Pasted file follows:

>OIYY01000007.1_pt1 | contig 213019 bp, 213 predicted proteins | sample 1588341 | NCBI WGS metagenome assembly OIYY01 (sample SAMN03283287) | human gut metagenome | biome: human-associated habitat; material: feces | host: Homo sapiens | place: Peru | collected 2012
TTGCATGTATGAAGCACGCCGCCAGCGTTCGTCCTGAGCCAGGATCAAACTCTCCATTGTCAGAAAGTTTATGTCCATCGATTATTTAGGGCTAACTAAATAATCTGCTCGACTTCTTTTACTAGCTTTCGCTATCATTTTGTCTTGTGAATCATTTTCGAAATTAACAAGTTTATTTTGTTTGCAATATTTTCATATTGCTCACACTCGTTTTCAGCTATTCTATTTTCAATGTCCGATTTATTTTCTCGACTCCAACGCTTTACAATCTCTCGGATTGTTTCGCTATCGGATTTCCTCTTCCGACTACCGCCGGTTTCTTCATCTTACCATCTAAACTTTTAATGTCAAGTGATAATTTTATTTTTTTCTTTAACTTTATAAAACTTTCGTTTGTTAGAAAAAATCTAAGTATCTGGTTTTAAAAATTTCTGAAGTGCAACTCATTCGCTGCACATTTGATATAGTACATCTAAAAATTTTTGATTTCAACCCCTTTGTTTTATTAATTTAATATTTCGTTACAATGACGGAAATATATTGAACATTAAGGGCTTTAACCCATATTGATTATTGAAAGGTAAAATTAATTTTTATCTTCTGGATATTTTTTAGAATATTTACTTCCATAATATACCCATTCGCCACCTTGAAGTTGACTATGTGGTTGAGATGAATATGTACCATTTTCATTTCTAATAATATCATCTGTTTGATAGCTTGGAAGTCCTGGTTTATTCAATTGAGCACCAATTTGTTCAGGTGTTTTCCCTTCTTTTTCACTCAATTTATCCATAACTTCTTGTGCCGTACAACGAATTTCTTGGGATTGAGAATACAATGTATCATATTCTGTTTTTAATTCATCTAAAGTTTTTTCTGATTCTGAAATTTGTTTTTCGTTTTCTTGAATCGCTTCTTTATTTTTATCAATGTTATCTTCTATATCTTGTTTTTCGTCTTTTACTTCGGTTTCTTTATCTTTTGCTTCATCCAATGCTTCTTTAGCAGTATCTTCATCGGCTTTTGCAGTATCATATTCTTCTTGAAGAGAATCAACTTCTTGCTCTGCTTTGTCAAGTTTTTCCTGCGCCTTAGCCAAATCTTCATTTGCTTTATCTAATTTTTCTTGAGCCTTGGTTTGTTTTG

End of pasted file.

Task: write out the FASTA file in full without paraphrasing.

>OIYY01000007.1_pt1 | contig 213019 bp, 213 predicted proteins | sample 1588341 | NCBI WGS metagenome assembly OIYY01 (sample SAMN03283287) | human gut metagenome | biome: human-associated habitat; material: feces | host: Homo sapiens | place: Peru | collected 2012
TTGCATGTATGAAGCACGCCGCCAGCGTTCGTCCTGAGCCAGGATCAAACTCTCCATTGTCAGAAAGTTTATGTCCATCGATTATTTAGGGCTAACTAAATAATCTGCTCGACTTCTTTTACTAGCTTTCGCTATCATTTTGTCTTGTGAATCATTTTCGAAATTAACAAGTTTATTTTGTTTGCAATATTTTCATATTGCTCACACTCGTTTTCAGCTATTCTATTTTCAATGTCCGATTTATTTTCTCGACTCCAACGCTTTACAATCTCTCGGATTGTTTCGCTATCGGATTTCCTCTTCCGACTACCGCCGGTTTCTTCATCTTACCATCTAAACTTTTAATGTCAAGTGATAATTTTATTTTTTTCTTTAACTTTATAAAACTTTCGTTTGTTAGAAAAAATCTAAGTATCTGGTTTTAAAAATTTCTGAAGTGCAACTCATTCGCTGCACATTTGATATAGTACATCTAAAAATTTTTGATTTCAACCCCTTTGTTTTATTAATTTAATATTTCGTTACAATGACGGAAATATATTGAACATTAAGGGCTTTAACCCATATTGATTATTGAAAGGTAAAATTAATTTTTATCTTCTGGATATTTTTTAGAATATTTACTTCCATAATATACCCATTCGCCACCTTGAAGTTGACTATGTGGTTGAGATGAATATGTACCATTTTCATTTCTAATAATATCATCTGTTTGATAGCTTGGAAGTCCTGGTTTATTCAATTGAGCACCAATTTGTTCAGGTGTTTTCCCTTCTTTTTCACTCAATTTATCCATAACTTCTTGTGCCGTACAACGAATTTCTTGGGATTGAGAATACAATGTATCATATTCTGTTTTTAATTCATCTAAAGTTTTTTCTGATTCTGAAATTTGTTTTTCGTTTTCTTGAATCGCTTCTTTATTTTTATCAATGTTATCTTCTATATCTTGTTTTTCGTCTTTTACTTCGGTTTCTTTATCTTTTGCTTCATCCAATGCTTCTTTAGCAGTATCTTCATCGGCTTTTGCAGTATCATATTCTTCTTGAAGAGAATCAACTTCTTGCTCTGCTTTGTCAAGTTTTTCCTGCGCCTTAGCCAAATCTTCATTTGCTTTATCTAATTTTTCTTGAGCCTTGGTTTGTTTTG